On a windy day, it is not unusual for newspapers to blow through Karen Becker's yard. Often, those papers stay on her property, lodging comfortably in her shrubbery.
"When the bins get full and the door is left open, and you get that northwest wind, they just start blowing down the street — and I have the kind of sticky bushes where they just get caught and collect there," said Becker.
Becker has lived at the corner of Dead Run Drive and Georgetown Pike for 24 years, and subsequently, she has lived near the recycling bins at Cooper Middle School for 24 years. In March, she and three of her neighbors decided that enough was enough, and they filed a complaint with the Fairfax County Zoning Enforcement office.
"There are seven of us that have been fairly vocal," said Becker. "We are the seven closest to the bins, and we've lived with it for a lot of years, and we've lived with the mess, and we just feel that if it's a private company and McLean Trees wants money, then let them find a place that isn't so close to my home."
For 35 years, Richard Poole served as the chair of the McLean Trees committee. As chair, one of Poole's first moves was to create a newspaper recycling program to raise money for the purchase and planting of trees throughout the community. For more than 30 years, newspaper bins have sat on the grounds of Cooper Middle School, and the subsequent recycling has brought in about $15,000 annually to the Trees committee. Poole passed away in March, and Eric Simpson stepped into his position as chair, never thinking that the recycling bins would ever become the source of community controversy.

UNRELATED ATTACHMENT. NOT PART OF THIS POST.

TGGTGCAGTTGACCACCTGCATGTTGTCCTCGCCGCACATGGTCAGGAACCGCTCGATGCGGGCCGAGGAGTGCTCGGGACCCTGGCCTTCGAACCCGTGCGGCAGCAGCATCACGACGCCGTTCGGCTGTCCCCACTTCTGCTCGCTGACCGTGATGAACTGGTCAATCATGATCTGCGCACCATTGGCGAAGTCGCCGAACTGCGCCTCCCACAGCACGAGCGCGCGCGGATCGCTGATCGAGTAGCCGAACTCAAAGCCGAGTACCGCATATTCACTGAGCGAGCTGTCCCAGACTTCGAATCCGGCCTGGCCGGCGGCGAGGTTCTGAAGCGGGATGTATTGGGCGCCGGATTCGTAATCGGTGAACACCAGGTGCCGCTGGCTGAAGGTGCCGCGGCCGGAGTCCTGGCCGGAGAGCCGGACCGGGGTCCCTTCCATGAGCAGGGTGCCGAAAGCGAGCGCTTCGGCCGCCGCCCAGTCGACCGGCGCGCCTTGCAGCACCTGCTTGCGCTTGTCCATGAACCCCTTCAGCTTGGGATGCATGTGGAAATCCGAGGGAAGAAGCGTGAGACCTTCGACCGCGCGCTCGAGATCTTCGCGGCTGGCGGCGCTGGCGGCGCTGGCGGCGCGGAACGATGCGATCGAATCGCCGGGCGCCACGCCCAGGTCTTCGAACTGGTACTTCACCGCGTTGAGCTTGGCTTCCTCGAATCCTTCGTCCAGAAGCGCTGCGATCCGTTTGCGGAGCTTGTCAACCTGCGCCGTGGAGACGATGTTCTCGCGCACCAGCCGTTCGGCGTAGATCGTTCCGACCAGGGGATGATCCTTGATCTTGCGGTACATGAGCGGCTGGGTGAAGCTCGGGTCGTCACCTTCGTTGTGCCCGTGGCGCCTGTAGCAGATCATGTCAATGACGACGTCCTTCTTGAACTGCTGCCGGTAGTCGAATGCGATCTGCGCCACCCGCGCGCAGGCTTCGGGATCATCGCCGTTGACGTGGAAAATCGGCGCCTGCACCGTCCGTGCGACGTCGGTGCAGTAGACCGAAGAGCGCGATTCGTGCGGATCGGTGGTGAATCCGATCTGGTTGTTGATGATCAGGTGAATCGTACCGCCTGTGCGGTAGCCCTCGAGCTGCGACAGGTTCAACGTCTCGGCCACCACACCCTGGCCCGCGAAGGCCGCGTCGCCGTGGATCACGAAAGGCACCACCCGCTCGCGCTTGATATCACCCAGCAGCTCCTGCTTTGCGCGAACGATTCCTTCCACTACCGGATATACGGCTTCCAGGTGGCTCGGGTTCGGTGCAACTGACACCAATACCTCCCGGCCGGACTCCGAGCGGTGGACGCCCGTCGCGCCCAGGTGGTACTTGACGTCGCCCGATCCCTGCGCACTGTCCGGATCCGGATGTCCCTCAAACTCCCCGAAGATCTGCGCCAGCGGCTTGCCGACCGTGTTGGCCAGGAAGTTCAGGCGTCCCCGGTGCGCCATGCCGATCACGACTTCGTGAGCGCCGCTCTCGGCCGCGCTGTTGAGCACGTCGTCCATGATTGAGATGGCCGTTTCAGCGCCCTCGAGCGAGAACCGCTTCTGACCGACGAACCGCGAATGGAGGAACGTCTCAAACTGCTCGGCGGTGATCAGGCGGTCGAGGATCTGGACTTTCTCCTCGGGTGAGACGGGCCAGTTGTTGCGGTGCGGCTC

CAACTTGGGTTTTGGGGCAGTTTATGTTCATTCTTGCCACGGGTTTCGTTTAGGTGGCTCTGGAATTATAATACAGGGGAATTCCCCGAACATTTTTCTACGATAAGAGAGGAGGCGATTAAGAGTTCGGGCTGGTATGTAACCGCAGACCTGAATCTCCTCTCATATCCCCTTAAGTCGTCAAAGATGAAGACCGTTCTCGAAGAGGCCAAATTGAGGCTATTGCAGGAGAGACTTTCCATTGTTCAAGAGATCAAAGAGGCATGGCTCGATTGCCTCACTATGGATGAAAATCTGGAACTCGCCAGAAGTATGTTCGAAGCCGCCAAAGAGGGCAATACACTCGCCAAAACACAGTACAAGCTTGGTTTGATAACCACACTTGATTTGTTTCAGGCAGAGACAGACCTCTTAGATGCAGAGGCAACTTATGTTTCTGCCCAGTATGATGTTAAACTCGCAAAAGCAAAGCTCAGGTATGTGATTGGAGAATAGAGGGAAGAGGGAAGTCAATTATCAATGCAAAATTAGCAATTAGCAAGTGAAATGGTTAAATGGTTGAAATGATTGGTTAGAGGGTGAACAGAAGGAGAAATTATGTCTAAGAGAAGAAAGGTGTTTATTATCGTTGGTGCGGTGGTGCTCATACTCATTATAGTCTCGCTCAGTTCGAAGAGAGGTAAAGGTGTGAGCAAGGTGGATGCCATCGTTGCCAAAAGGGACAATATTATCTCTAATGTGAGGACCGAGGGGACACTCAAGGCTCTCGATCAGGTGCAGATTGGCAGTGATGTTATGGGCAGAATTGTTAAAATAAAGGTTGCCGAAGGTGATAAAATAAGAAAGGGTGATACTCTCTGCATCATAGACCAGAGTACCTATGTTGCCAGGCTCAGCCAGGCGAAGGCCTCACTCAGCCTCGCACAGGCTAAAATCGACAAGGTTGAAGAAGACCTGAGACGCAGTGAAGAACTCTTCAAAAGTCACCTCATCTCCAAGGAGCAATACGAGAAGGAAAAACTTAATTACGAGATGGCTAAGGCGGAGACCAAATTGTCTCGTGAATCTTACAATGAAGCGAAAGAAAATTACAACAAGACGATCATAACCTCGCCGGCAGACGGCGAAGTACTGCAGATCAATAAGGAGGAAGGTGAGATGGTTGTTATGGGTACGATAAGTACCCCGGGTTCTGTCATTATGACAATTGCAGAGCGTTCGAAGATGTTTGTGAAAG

"They've been there forever," said Simpson. "I, as a kid, used to play at Cooper, and I remember them there."
On May 1, a neighbor confronted the driver of the recycling truck, and demanded that the bins be taken away.
"Apparently the neighbor assailed the driver and threatened to have him arrested if he didn't get those bins out of there right away," said MCA board member Frank Crandall.
Sufficiently startled, the driver did as the neighbor asked. When Simpson asked the recycling company to bring the bins back, they said they would only do so when they were sure that there would be no legal repercussions.
RECENT CONSTRUCTION at Cooper may be the spark that lit the flame. The school recently had several trailers erected in the back of the property, and this in turn resulted in the bins being moved from their usual location.